Margot Kidder, actress known for 'Superman' movies, dead at 69
- Author: Salvatore Jensen May 15, 2018,
May 15, 2018, 3:54
Later in life she admitted to Advocate magazine in 2008: "I'm not choosy at all".
Actress Sarah Douglas, who played villainess Ursa in the first two "Superman" films, paid tribute to her co-star. She was always frank about the quality of the movies she made, calling one of her biggest hits, The Amityville Horror, "a piece of shit". The cause of death is now unknown. Her film "Robber's Roost" was in pre-production, and the final film she worked on was 2017's "The Neighborhood".
Lois Lane, though obviously not the title character, was as important to Superman's success as Christopher Reeves was. One of the most iconic scenes of the early Superman franchise was in Superman II when Kidder and Reeve are on assignment at Niagara Falls.
She appeared in dozens of movies and TV shows beginning in 1968, IMDB.com shows.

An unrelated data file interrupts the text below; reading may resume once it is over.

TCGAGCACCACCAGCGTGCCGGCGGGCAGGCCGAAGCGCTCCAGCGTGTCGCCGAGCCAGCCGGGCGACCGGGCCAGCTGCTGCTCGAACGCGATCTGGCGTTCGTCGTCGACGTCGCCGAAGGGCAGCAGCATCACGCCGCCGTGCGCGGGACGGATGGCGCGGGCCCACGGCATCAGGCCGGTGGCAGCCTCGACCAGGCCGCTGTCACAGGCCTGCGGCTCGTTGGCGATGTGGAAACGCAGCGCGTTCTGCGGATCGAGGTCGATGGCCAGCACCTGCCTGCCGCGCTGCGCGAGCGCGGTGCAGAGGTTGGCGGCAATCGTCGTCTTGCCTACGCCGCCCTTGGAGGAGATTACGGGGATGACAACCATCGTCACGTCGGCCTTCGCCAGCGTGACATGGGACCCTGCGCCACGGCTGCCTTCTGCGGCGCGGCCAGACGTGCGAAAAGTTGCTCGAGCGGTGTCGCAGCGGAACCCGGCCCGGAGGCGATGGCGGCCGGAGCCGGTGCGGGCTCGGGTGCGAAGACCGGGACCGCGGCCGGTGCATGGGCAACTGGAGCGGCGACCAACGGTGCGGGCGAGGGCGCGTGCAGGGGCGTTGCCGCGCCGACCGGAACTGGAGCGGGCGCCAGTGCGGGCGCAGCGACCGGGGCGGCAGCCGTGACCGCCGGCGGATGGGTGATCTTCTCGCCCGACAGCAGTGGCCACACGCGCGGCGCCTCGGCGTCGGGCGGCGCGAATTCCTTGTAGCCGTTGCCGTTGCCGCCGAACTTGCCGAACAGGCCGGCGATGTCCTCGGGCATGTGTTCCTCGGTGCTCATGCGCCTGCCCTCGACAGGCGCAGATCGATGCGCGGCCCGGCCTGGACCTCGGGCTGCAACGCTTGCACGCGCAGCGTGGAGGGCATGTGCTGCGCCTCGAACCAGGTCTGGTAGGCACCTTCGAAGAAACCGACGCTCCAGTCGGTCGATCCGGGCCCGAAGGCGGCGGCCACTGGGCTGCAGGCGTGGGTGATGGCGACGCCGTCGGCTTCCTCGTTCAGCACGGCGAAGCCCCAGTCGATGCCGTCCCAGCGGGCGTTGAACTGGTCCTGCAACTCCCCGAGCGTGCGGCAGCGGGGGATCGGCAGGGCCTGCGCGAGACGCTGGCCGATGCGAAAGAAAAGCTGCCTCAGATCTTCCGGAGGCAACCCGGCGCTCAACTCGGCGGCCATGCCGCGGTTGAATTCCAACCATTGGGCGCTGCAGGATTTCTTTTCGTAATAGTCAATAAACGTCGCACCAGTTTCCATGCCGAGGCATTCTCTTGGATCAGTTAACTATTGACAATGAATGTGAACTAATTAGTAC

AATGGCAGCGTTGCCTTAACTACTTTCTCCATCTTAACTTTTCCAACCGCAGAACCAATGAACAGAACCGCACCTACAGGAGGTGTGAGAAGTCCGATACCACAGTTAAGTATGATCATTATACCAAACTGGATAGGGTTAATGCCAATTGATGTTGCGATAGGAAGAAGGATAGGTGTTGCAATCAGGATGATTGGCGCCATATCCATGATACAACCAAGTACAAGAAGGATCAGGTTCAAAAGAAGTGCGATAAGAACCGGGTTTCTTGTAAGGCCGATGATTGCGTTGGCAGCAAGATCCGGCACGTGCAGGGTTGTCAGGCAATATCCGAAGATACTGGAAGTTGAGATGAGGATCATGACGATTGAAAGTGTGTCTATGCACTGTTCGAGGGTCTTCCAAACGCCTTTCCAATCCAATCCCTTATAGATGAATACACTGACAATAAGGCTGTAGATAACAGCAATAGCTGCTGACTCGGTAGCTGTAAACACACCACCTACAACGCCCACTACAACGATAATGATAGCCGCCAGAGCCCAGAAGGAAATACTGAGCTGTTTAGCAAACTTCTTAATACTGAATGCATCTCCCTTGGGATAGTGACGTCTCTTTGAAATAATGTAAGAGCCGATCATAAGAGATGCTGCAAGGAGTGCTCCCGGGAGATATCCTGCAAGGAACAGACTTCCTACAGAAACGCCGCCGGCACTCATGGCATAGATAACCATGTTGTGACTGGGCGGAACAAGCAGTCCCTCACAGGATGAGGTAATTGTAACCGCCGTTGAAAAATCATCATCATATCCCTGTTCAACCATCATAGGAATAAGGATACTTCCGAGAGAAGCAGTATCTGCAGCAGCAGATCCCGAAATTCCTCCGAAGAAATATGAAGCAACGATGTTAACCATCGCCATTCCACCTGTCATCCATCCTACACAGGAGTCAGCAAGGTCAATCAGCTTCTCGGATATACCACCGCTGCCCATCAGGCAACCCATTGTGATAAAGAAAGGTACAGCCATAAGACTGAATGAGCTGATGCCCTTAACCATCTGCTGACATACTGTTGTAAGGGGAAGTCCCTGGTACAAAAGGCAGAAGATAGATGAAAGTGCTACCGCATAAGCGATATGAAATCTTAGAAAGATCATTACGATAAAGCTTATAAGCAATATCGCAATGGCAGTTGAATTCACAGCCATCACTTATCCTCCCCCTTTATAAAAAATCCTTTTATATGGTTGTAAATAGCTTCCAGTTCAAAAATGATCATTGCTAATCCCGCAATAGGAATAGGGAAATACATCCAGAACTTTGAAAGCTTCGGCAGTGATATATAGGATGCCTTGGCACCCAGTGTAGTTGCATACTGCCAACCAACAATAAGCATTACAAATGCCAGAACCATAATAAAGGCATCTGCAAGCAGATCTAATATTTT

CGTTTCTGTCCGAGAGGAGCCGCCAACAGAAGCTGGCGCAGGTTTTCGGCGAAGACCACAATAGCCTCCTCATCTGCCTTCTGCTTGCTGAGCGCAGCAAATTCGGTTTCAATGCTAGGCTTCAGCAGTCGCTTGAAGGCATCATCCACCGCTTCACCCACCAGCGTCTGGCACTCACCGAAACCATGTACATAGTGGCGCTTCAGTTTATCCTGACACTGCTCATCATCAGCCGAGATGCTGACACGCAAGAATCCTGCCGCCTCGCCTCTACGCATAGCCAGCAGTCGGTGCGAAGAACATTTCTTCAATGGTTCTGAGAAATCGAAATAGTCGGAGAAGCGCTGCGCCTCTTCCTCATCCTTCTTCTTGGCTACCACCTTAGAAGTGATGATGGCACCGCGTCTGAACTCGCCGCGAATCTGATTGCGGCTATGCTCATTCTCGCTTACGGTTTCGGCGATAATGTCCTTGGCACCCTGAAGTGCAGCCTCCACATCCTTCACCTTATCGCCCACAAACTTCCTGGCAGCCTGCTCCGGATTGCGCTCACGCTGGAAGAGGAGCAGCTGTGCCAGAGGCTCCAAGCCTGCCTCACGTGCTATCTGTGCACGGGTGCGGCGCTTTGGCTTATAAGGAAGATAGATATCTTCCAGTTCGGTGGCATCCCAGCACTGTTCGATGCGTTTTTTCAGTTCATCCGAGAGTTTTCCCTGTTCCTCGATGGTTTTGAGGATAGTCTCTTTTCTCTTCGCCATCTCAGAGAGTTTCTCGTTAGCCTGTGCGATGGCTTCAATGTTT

"I guess she will always be known for Lois Lane; she will be known for the most popular film she was in".
Margot starred opposite Christopher Reeve in 1978's "Superman", and also in the 3 sequels. She'd go on to call the Salkinds "crooks".
That was followed by roles in Brian De Palma's 1973 thriller Sisters, the 1947 slasher film Black Christmas and the 1974 drama The Great Waldo Pepper before Kidder soared to icon status as Lois Lane in Richard Donner's 1978 superhero classic Superman.
Her career had flagged by the mid-1980s. Her career struggled after the Superman movies ended, and in the late 1990s she had a nervous breakdown and was homeless for a time. She subsequently became an avid spokesperson for people suffering from bipolar disorder, which had plagued her for years.
She spent the last decades of her life living in Montana and engaging in political activism as a liberal Democrat, including protesting US military action in Iraq.
The actress was married three times. After a data-retrieval company failed to restore her lost work, Kidder became manic depressive, convinced that the federal government and her then-husband/novelist Thomas McGuane were plotting to kill her.
Despite that setback, Kidder continued to act on both the silver and small screens, and occasionally on stage.